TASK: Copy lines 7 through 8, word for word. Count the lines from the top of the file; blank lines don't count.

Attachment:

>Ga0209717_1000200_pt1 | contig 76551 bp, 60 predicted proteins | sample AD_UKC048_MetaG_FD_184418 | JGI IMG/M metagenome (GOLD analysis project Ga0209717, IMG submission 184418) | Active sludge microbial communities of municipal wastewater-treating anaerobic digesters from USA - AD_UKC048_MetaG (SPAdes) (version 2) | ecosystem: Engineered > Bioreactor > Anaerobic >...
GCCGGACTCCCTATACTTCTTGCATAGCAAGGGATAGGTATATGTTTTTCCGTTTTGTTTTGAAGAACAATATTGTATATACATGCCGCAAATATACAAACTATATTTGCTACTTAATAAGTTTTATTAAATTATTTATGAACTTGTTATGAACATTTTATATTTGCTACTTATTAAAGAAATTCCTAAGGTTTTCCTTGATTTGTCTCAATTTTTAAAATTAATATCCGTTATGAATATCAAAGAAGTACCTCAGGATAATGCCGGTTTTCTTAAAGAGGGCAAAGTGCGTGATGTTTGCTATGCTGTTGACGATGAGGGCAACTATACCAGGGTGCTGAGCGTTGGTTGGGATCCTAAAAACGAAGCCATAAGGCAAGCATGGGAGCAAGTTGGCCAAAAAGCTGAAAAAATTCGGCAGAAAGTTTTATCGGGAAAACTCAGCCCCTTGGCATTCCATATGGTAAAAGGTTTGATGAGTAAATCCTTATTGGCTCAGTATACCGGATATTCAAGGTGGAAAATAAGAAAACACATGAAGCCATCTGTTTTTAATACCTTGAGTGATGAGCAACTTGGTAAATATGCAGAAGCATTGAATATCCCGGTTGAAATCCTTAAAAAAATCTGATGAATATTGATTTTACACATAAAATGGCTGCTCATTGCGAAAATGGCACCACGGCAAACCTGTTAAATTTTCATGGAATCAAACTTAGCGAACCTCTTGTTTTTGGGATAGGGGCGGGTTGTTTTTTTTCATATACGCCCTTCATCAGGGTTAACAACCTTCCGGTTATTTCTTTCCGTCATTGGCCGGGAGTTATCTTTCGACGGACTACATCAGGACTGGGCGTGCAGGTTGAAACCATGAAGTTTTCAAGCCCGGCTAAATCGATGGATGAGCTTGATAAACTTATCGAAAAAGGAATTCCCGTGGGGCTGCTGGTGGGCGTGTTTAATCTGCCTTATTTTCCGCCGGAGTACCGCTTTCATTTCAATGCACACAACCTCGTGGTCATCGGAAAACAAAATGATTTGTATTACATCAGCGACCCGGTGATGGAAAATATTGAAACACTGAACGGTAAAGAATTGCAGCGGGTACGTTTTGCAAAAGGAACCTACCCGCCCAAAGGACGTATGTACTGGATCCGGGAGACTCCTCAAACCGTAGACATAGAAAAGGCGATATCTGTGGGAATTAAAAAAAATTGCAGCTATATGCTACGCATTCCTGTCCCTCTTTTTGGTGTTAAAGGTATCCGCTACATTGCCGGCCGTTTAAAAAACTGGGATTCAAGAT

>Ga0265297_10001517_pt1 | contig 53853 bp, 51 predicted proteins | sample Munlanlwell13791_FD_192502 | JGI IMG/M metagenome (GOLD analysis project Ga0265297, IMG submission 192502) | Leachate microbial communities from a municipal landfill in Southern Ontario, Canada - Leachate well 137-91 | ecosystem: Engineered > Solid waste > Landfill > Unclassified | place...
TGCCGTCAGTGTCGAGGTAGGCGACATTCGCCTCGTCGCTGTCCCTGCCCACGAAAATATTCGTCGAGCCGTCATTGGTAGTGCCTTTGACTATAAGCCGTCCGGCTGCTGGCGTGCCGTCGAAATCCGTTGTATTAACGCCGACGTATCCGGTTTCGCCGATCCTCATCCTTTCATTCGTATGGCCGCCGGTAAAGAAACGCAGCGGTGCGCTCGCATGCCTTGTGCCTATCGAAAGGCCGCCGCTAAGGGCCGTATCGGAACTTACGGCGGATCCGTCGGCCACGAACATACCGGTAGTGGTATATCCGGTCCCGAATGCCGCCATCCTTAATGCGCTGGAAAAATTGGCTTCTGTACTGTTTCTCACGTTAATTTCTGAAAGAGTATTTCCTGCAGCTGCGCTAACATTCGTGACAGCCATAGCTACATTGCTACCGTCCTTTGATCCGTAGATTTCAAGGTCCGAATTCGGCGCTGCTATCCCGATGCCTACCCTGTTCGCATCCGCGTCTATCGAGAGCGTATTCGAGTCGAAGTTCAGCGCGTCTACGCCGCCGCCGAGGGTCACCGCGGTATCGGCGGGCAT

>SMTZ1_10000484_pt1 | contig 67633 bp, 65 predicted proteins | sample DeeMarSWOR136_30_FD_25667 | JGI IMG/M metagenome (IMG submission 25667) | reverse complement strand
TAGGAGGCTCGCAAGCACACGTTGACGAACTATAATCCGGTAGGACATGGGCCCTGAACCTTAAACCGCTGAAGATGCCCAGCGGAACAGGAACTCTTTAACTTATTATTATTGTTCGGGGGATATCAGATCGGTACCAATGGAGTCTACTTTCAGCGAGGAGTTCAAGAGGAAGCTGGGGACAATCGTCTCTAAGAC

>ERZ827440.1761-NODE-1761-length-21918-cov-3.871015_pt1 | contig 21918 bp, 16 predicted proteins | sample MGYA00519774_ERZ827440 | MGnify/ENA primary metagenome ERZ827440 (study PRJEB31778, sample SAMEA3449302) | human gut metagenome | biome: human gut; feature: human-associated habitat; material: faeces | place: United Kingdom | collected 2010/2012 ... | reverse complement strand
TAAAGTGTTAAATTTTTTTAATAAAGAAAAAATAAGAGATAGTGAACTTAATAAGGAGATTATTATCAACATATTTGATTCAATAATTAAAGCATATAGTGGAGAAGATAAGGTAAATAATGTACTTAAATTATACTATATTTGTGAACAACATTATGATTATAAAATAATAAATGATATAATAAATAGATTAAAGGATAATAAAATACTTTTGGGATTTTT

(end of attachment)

>ERZ827440.1761-NODE-1761-length-21918-cov-3.871015_pt1 | contig 21918 bp, 16 predicted proteins | sample MGYA00519774_ERZ827440 | MGnify/ENA primary metagenome ERZ827440 (study PRJEB31778, sample SAMEA3449302) | human gut metagenome | biome: human gut; feature: human-associated habitat; material: faeces | place: United Kingdom | collected 2010/2012 ... | reverse complement strand
TAAAGTGTTAAATTTTTTTAATAAAGAAAAAATAAGAGATAGTGAACTTAATAAGGAGATTATTATCAACATATTTGATTCAATAATTAAAGCATATAGTGGAGAAGATAAGGTAAATAATGTACTTAAATTATACTATATTTGTGAACAACATTATGATTATAAAATAATAAATGATATAATAAATAGATTAAAGGATAATAAAATACTTTTGGGATTTTT